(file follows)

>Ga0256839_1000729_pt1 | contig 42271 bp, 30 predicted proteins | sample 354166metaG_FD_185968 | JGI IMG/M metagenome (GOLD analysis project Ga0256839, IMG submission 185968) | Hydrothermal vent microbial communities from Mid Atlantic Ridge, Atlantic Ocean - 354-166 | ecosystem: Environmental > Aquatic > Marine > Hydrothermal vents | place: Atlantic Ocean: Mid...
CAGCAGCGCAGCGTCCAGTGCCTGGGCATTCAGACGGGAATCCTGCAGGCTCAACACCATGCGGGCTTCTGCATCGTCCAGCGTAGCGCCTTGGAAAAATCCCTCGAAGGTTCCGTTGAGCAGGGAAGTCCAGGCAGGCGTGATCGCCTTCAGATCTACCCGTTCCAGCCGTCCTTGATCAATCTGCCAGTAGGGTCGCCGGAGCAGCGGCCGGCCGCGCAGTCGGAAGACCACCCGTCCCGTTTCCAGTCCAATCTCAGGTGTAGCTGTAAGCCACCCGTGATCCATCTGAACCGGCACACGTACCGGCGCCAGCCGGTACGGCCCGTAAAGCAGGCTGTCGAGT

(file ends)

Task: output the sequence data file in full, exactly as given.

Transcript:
>Ga0256839_1000729_pt1 | contig 42271 bp, 30 predicted proteins | sample 354166metaG_FD_185968 | JGI IMG/M metagenome (GOLD analysis project Ga0256839, IMG submission 185968) | Hydrothermal vent microbial communities from Mid Atlantic Ridge, Atlantic Ocean - 354-166 | ecosystem: Environmental > Aquatic > Marine > Hydrothermal vents | place: Atlantic Ocean: Mid...
CAGCAGCGCAGCGTCCAGTGCCTGGGCATTCAGACGGGAATCCTGCAGGCTCAACACCATGCGGGCTTCTGCATCGTCCAGCGTAGCGCCTTGGAAAAATCCCTCGAAGGTTCCGTTGAGCAGGGAAGTCCAGGCAGGCGTGATCGCCTTCAGATCTACCCGTTCCAGCCGTCCTTGATCAATCTGCCAGTAGGGTCGCCGGAGCAGCGGCCGGCCGCGCAGTCGGAAGACCACCCGTCCCGTTTCCAGTCCAATCTCAGGTGTAGCTGTAAGCCACCCGTGATCCATCTGAACCGGCACACGTACCGGCGCCAGCCGGTACGGCCCGTAAAGCAGGCTGTCGAGT